Experience should teach us wisdom. Most of the difficulties our Government now encounters and most of the dangers which impend over our Union have sprung from an abandonment of the legitimate objects of Government by our national legislation, and the adoption of such principles as are embodied in this act. Many of our rich men have not been content with equal protection and equal benefits, but have besought us to make them richer by act of Congress. By attempting to gratify their desires we have in the results of our legislation arrayed section against section, interest against interest, and man against man, in a fearful commotion which threatens to shake the foundations of our Union. It is time to pause in our career to review our principles, and if possible revive that devoted patriotism and spirit of compromise which distinguished the sages of the Revolution and the fathers of our Union. If we can not at once, in justice to interests vested under improvident legislation, make our Government what it ought to be, we can at least take a stand against all new grants of monopolies and exclusive privileges, against any prostitution of our Government to the advancement of the few at the expense of the many, and in favor of compromise and gradual reform in our code of laws and system of political economy.

Clay and Biddle had badly miscalculated. Although BUSII had a strong economic track record and broad political support, the President’s popularity was stronger and his fighting instincts were well honed. Jackson proceeded to order his Treasury Secretary to withdraw federal funds from the bank, depositing them in a series of state and local banks derided as his “pet banks.” This helped precipitate a rush in land speculation and state government investments in internal improvements. Such economic overheating needed to be cooled. In 1836, Jackson issued the Specie Circular, an executive order requiring gold and silver be used for the purchase of government lands after August 15, 1836. This precipitated severe monetary contraction, and a series of banking collapses leading to the Panic of 1837 and an ensuing depression which lingered for over five years. Pressured by Jackson, successor Martin Van Buren refused to reverse Jackson’s policies. “The Little Magician” from New York lacked, however, Jackson’s political popularity. According to historian Reginald Charles McGrane, in The Panic of 1837: Some Financial Problems of the Jacksonian Era (University of Chicago Press, 1924; First Phoenix Edition 1965)):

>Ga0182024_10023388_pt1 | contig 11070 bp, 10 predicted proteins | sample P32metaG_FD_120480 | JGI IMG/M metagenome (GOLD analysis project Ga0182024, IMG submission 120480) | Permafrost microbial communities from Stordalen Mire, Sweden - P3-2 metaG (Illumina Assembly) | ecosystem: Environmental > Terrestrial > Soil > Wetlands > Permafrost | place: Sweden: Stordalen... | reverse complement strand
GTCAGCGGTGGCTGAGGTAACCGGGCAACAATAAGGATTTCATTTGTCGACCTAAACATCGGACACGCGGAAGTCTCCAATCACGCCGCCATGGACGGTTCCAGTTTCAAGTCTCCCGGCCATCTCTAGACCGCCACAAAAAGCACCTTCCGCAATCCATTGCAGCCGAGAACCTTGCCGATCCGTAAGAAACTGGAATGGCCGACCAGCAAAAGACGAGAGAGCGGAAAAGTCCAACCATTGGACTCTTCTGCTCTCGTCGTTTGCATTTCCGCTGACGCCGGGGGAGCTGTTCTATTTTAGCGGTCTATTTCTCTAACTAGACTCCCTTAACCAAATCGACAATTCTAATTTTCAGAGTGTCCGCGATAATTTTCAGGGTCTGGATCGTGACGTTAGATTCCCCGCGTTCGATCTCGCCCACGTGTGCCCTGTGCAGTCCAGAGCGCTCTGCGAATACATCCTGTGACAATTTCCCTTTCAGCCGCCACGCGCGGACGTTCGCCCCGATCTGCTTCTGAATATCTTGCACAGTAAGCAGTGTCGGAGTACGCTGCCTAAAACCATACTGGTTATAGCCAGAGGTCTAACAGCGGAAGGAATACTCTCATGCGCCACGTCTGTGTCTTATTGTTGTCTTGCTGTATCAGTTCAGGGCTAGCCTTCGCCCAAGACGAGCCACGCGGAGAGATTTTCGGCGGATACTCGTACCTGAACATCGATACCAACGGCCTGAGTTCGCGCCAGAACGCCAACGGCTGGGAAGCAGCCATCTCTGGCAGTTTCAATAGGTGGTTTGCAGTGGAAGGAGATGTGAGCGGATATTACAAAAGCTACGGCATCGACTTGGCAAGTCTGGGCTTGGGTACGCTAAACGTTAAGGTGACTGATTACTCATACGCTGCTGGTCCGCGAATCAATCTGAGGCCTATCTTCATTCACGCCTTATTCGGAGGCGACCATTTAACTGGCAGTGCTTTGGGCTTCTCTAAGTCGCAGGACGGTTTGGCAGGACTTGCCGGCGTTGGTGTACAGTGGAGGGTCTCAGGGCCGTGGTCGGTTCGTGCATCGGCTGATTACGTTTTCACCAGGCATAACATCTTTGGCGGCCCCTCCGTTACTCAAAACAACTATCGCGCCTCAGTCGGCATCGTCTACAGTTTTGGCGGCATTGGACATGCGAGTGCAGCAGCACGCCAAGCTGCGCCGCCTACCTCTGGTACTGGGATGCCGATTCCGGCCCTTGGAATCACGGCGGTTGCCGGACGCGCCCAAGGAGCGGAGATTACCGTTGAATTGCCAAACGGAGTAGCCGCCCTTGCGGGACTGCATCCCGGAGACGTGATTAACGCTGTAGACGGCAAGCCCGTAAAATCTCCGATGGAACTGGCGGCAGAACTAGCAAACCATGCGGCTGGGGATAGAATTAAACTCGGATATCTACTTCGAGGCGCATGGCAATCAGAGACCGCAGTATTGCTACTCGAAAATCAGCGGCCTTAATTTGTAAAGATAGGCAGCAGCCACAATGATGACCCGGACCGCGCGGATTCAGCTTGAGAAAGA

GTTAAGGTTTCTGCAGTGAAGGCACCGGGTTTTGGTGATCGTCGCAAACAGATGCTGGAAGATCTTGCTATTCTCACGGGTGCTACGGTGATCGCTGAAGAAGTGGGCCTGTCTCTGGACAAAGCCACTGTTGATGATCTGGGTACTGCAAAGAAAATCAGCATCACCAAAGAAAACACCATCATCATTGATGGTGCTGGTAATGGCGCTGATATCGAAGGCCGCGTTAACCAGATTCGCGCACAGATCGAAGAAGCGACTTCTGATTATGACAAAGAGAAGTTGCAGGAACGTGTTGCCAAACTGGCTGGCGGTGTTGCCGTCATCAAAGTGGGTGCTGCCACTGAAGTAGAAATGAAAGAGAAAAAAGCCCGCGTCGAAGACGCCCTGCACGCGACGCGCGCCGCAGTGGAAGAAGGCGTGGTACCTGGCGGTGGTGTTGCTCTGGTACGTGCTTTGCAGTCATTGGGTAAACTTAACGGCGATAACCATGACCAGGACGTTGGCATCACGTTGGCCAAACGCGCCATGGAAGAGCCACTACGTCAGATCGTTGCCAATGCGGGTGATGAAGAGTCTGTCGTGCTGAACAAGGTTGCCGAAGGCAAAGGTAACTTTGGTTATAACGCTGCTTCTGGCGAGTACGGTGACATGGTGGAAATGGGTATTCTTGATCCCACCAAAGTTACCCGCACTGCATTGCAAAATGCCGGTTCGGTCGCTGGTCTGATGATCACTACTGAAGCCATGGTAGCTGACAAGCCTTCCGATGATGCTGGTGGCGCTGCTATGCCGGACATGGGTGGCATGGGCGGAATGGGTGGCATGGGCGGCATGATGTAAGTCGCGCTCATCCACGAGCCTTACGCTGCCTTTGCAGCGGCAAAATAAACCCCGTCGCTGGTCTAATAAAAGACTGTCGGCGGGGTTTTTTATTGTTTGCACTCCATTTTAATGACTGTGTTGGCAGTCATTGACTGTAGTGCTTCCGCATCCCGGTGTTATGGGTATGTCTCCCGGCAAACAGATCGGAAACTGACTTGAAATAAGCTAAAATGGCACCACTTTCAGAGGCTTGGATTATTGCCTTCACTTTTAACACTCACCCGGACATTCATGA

“First, in order of time as well as of importance, of the long train of events that prepared the way for the panic of 1837, was the destruction of the United States Bank, and the subsequent removal of deposits. The banks selected to receive these governmental funds immediately began to extend their loans; while the hope of obtaining a portion of the deposits led to the creation of hundreds of new banks. Merchants were tempted and invited to borrow from the banks in order to enlarge their business operations. The value of all kinds of property rose to fabulous heights. Men of limited resources, in their mad haste to be rich, bought land, city lots, and stocks. A restless spirit of adventure and daring enterprise swept the nation. Over-trading, speculation, and investments in unproductive undertakings became the dominant note in American society. The sales of public lands outstripped the wildest expectations; and as our nation paid off its debt, and began to pile up a surplus in the treasury, largely as the result of the sales of the public domain, our credit was expanded to maintain the overaction in trading. …

“But this state of unnatural and delusive prosperity could not always last.” (Op. cit. pp. 91-92)